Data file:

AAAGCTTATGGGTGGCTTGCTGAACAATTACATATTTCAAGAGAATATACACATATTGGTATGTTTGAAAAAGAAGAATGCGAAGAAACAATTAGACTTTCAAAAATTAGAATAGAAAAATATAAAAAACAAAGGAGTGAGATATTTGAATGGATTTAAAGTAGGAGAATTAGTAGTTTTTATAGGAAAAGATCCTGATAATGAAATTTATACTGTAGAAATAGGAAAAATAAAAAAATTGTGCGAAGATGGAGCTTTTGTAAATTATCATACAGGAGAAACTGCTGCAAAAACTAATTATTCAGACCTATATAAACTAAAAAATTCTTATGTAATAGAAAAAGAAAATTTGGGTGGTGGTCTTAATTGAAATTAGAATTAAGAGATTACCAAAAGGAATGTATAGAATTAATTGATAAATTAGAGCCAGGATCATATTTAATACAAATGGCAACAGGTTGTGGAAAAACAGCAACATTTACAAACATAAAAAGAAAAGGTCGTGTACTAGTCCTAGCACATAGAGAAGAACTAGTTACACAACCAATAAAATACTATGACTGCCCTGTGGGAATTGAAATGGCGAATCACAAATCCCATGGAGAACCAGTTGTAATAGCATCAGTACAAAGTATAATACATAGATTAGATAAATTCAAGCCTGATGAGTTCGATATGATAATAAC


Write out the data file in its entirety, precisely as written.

AAAGCTTATGGGTGGCTTGCTGAACAATTACATATTTCAAGAGAATATACACATATTGGTATGTTTGAAAAAGAAGAATGCGAAGAAACAATTAGACTTTCAAAAATTAGAATAGAAAAATATAAAAAACAAAGGAGTGAGATATTTGAATGGATTTAAAGTAGGAGAATTAGTAGTTTTTATAGGAAAAGATCCTGATAATGAAATTTATACTGTAGAAATAGGAAAAATAAAAAAATTGTGCGAAGATGGAGCTTTTGTAAATTATCATACAGGAGAAACTGCTGCAAAAACTAATTATTCAGACCTATATAAACTAAAAAATTCTTATGTAATAGAAAAAGAAAATTTGGGTGGTGGTCTTAATTGAAATTAGAATTAAGAGATTACCAAAAGGAATGTATAGAATTAATTGATAAATTAGAGCCAGGATCATATTTAATACAAATGGCAACAGGTTGTGGAAAAACAGCAACATTTACAAACATAAAAAGAAAAGGTCGTGTACTAGTCCTAGCACATAGAGAAGAACTAGTTACACAACCAATAAAATACTATGACTGCCCTGTGGGAATTGAAATGGCGAATCACAAATCCCATGGAGAACCAGTTGTAATAGCATCAGTACAAAGTATAATACATAGATTAGATAAATTCAAGCCTGATGAGTTCGATATGATAATAAC